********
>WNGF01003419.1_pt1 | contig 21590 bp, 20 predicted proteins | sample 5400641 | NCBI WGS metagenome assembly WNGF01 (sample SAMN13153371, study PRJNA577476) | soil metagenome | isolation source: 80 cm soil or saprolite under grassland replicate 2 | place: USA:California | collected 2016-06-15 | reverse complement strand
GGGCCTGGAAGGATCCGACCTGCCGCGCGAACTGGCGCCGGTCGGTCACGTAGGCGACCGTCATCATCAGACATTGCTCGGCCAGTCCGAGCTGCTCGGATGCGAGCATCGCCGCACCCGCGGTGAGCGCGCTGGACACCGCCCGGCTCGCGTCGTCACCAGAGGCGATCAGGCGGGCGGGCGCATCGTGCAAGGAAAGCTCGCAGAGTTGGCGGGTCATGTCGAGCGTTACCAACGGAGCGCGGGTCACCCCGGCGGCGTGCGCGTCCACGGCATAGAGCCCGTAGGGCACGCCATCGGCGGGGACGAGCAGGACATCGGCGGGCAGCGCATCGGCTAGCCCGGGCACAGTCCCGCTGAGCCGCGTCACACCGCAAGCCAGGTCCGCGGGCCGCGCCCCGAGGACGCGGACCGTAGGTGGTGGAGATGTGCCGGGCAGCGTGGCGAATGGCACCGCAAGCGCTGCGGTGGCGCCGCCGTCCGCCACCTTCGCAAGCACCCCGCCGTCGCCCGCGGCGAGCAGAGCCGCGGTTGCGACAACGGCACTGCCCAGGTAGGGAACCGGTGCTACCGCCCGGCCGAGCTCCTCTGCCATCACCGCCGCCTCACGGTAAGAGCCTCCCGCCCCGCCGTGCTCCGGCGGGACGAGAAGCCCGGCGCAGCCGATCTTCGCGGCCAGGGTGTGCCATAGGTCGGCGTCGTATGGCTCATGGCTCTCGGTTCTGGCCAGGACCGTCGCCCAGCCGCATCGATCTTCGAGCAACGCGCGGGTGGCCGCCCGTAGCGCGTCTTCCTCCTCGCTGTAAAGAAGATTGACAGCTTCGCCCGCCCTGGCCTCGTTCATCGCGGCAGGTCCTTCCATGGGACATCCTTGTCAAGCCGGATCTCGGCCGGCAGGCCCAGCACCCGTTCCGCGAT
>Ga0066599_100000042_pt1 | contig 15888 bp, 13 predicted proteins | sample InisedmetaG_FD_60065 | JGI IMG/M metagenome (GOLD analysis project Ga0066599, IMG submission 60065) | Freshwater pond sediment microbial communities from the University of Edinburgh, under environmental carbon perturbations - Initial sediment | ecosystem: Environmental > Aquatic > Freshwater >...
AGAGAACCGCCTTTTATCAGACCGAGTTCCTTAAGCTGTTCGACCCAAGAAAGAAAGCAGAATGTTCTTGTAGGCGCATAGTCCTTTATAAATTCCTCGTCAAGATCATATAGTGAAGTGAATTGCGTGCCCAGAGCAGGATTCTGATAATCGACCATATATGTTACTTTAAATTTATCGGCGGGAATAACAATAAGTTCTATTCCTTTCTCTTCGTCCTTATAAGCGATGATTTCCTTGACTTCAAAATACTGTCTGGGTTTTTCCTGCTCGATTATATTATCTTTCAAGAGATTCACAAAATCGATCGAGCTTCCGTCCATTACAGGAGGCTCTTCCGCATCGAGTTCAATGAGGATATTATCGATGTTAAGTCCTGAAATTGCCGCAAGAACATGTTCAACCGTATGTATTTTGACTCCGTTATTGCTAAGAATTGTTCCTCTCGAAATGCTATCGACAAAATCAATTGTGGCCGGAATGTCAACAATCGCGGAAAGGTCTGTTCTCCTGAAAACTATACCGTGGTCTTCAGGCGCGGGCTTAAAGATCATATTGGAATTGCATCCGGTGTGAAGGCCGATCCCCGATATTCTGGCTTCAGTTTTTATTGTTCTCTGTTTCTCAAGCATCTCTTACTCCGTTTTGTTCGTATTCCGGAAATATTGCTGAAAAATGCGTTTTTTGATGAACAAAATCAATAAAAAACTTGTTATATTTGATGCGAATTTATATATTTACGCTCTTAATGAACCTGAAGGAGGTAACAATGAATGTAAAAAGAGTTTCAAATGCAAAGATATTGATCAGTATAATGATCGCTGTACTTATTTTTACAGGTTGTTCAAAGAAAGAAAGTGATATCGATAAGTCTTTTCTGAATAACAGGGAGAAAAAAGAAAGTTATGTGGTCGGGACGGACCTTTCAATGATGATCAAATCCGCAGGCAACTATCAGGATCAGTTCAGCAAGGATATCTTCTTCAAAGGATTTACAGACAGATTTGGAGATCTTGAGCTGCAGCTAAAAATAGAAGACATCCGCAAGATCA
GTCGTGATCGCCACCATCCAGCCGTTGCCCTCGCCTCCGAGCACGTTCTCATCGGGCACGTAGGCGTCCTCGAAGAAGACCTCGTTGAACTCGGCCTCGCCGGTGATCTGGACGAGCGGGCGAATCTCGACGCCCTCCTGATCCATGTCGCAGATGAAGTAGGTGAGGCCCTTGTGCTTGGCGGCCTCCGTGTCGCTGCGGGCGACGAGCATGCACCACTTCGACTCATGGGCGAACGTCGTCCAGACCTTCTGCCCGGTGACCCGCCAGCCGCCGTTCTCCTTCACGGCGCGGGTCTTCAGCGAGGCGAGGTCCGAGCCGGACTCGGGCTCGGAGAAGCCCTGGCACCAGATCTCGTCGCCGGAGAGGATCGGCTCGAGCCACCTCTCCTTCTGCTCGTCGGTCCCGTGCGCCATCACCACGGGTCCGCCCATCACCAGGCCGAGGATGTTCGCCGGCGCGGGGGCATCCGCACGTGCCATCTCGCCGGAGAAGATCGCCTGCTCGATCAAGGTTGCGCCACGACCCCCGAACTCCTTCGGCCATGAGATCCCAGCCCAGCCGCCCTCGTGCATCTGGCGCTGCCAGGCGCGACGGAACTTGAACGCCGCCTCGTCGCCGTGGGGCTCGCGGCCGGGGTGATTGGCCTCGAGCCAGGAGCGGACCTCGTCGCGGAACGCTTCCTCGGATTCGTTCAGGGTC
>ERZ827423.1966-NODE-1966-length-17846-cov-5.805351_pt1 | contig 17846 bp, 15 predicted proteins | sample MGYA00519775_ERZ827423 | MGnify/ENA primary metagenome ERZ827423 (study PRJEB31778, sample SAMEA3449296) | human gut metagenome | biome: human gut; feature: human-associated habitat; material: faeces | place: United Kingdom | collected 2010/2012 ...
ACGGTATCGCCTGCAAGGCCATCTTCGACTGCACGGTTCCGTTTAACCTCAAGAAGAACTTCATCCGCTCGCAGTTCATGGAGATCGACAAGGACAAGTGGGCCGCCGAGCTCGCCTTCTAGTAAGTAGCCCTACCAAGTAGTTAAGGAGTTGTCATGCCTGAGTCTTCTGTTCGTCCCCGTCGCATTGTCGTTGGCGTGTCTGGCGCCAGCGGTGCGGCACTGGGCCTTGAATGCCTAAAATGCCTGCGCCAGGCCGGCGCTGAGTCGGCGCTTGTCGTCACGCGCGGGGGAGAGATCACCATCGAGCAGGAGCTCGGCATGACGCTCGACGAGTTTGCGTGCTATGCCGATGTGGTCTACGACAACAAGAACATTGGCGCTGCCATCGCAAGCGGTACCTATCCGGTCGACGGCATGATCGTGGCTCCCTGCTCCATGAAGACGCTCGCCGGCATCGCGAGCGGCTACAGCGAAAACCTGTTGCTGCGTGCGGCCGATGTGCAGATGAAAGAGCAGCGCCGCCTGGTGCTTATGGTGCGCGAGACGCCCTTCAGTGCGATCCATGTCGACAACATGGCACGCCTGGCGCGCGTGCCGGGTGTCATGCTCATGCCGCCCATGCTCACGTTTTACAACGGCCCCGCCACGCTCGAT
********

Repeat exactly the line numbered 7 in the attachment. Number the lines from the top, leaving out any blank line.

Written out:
ACGGTATCGCCTGCAAGGCCATCTTCGACTGCACGGTTCCGTTTAACCTCAAGAAGAACTTCATCCGCTCGCAGTTCATGGAGATCGACAAGGACAAGTGGGCCGCCGAGCTCGCCTTCTAGTAAGTAGCCCTACCAAGTAGTTAAGGAGTTGTCATGCCTGAGTCTTCTGTTCGTCCCCGTCGCATTGTCGTTGGCGTGTCTGGCGCCAGCGGTGCGGCACTGGGCCTTGAATGCCTAAAATGCCTGCGCCAGGCCGGCGCTGAGTCGGCGCTTGTCGTCACGCGCGGGGGAGAGATCACCATCGAGCAGGAGCTCGGCATGACGCTCGACGAGTTTGCGTGCTATGCCGATGTGGTCTACGACAACAAGAACATTGGCGCTGCCATCGCAAGCGGTACCTATCCGGTCGACGGCATGATCGTGGCTCCCTGCTCCATGAAGACGCTCGCCGGCATCGCGAGCGGCTACAGCGAAAACCTGTTGCTGCGTGCGGCCGATGTGCAGATGAAAGAGCAGCGCCGCCTGGTGCTTATGGTGCGCGAGACGCCCTTCAGTGCGATCCATGTCGACAACATGGCACGCCTGGCGCGCGTGCCGGGTGTCATGCTCATGCCGCCCATGCTCACGTTTTACAACGGCCCCGCCACGCTCGAT